SkyTruth uses the view from space to motivate people to protect the environment. They utilize technology to identify and monitor threats to the planet’s natural resources such as offshore drilling and oil spills, urban sprawl, fracking, mountaintop removal mining, and overfishing of the oceans.
SkyTruth believes that better transparency leads to better management and better outcomes. By sharing their findings – stunning imagery and robust science-based data – with the public for free, SkyTruth moves policy makers, governments and corporations towards more responsible behavior in the environment. Skytruth arms citizen activists with the tools they need to be more effective advocates. They also provide researchers and scientists with critical data that can inform groundbreaking work – and, notably, aid in the effort to begin asking a new set of questions.
In 2014, SkyTruth launched an ambitious project called Global Fishing Watch, which uses satellite tracking to detect when and where commercial fishing is happening in every ocean around the world, in near real time. Their goal is to help save the oceans from overfishing, and they aim to accomplish this visionary goal through the cutting-edge application of machine learning and big data tools, with media and outreach impact created by their project partner Oceana and technology depth provided by Google. SkyTruth believes that better data and radical transparency applied to global commercial fishing fleets will drive better policy and more effective management, protecting the world’s wild-caught fisheries from long-term collapse and environmental destruction. In 2017 Global Fishing Watch (GFW) became its own independent nonprofit, with the founding partners remaining actively involved. SkyTruth continues to partner with the GFW team on a variety of ocean monitoring projects.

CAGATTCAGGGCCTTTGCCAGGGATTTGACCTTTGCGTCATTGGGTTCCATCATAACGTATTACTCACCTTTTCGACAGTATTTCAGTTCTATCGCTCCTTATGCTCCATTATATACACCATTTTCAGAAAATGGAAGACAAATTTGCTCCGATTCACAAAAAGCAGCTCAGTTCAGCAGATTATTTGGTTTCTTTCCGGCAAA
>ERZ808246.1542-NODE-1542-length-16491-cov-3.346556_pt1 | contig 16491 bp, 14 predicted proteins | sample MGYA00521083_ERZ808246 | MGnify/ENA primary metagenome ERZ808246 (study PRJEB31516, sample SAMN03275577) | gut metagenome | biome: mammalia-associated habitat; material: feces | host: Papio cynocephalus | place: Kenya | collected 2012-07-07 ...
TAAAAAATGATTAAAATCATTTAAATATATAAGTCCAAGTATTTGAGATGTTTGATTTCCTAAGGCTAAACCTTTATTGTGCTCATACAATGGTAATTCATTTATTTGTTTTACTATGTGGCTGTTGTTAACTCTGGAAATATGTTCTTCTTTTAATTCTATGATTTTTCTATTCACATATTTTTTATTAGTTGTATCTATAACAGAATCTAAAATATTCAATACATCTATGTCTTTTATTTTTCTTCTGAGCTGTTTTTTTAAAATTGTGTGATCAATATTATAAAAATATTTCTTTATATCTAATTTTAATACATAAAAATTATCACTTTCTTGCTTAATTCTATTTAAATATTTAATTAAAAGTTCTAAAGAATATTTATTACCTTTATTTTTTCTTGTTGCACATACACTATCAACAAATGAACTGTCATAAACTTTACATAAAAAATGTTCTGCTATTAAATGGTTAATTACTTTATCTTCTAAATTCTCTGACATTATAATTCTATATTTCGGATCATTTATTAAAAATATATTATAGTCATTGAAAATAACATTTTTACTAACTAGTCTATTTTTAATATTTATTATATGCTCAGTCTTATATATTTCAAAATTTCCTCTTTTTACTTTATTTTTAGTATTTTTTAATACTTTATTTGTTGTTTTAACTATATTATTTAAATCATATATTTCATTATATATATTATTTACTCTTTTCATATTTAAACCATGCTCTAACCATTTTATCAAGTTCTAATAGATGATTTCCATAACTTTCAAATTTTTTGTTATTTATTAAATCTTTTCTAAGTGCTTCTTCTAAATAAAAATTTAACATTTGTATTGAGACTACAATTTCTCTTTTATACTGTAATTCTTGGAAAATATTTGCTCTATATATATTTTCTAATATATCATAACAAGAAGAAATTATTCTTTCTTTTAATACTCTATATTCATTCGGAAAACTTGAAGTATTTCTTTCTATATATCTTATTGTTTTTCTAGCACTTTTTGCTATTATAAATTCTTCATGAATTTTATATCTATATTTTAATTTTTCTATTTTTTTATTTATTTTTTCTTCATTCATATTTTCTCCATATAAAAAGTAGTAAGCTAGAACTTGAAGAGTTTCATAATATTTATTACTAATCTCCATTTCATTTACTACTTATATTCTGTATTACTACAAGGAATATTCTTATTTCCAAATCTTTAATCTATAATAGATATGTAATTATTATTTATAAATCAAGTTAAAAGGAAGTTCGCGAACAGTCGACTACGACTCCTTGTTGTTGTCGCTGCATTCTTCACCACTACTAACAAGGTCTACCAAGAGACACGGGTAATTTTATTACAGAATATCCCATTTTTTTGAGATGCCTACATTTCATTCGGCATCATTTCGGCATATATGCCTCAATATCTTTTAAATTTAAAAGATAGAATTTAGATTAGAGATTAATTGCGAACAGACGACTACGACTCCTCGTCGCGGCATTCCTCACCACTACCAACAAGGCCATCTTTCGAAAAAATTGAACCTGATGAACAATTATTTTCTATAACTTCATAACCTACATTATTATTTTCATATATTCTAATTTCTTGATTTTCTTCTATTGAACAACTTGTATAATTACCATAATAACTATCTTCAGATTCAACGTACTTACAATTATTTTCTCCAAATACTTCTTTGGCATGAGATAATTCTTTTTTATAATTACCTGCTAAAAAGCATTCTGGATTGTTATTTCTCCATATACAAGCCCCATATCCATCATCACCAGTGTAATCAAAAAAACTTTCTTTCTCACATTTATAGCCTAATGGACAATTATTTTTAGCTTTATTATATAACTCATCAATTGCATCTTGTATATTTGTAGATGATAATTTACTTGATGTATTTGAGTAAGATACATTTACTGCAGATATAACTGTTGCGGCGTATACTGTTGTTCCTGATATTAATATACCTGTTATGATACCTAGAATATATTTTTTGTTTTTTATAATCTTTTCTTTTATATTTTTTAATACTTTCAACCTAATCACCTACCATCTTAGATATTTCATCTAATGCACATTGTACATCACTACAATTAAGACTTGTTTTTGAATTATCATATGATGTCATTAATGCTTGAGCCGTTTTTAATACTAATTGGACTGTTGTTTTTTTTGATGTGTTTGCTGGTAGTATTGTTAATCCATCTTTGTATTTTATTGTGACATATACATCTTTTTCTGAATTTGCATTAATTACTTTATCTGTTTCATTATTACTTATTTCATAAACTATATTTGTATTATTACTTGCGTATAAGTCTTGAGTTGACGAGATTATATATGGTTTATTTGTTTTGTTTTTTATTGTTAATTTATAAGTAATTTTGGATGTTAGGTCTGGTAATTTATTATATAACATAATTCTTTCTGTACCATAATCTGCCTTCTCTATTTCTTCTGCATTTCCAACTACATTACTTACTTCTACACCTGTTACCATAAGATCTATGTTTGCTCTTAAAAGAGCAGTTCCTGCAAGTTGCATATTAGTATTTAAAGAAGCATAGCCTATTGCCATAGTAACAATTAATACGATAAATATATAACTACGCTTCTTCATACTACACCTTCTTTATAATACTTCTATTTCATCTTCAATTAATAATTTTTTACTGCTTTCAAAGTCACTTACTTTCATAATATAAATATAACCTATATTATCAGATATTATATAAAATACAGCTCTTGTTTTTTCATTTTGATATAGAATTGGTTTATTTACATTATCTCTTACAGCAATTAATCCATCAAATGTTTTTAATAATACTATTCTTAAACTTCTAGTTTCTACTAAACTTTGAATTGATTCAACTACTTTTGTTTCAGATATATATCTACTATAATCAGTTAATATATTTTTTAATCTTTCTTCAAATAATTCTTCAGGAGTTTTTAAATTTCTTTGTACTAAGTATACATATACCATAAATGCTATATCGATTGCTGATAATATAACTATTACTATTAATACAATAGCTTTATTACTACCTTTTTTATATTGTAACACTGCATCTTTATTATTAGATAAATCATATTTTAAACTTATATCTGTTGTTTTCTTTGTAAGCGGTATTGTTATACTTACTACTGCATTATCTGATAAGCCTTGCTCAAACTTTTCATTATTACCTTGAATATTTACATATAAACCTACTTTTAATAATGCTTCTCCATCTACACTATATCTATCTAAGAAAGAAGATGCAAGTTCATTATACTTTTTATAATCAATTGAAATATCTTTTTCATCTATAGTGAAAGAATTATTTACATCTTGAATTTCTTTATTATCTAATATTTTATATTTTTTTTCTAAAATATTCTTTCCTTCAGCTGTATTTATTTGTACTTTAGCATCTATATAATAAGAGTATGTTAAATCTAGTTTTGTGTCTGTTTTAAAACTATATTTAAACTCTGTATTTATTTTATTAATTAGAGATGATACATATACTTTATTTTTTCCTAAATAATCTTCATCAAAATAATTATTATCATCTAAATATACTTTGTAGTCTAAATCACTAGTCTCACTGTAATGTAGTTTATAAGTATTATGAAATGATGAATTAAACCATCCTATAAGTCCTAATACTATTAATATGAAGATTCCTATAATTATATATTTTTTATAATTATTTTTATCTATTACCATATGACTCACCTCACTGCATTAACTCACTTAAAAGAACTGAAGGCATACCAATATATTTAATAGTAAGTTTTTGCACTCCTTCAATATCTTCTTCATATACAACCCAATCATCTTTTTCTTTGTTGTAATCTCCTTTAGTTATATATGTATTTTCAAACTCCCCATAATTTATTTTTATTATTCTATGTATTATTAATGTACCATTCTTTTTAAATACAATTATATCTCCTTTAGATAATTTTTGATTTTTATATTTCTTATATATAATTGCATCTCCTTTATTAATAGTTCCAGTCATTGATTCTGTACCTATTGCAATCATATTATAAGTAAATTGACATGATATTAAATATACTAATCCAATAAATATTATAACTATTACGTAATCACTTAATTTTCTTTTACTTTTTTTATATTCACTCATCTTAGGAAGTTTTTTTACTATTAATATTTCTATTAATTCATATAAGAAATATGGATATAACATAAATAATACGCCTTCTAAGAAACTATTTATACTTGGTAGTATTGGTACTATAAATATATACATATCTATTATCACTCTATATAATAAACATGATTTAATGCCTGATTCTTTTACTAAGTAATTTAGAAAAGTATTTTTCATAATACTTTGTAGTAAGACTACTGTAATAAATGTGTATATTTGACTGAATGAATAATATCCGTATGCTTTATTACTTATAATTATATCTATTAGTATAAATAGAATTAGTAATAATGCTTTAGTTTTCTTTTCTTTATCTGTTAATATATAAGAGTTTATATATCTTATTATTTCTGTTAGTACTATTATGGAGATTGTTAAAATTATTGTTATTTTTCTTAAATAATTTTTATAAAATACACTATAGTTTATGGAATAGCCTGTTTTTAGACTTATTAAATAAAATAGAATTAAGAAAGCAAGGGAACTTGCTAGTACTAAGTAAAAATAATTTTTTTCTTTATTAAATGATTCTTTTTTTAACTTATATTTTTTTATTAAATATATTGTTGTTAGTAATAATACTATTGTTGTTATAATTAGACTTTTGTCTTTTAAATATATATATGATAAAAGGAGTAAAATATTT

Detected fishing events in and around the Phoenix Islands Protected Area (PIPA) in the Republic of Kiribati. The image on the left shows fishing activity before designation as a protected area. The image on the right shows fishing activity following the designation of PIPA. Toggle the slider to see PIPA’s impact.
We asked SkyTruth why they became a GLORES Partner:
“We became a GLORES partner because we understand that marine protected areas are still at risk from commercial fishing. Fishing regulations are difficult to enforce, even within marine protected areas, and combining forces with GLORES has allowed us to better identify and track commercial fishing activities.”
“We’re especially worried about commercial fishing vessels – and their activities – that we’re not able to track. Unfortunately, it’s not uncommon for vessels to turn off safety location broadcasts while fishing or to rendezvous with other vessels, and this untracked activity allows illegally caught fish to wind up in legitimate supply chains. It’s still unclear how much of this “dark fleet” activity is taking place, and what it might actually mean for fisheries management. That’s why we’re using satellite imagery to track vessels: to identify the ones that aren’t broadcasting, and then alert local enforcement to the locations where illegal fishing is potentially happening.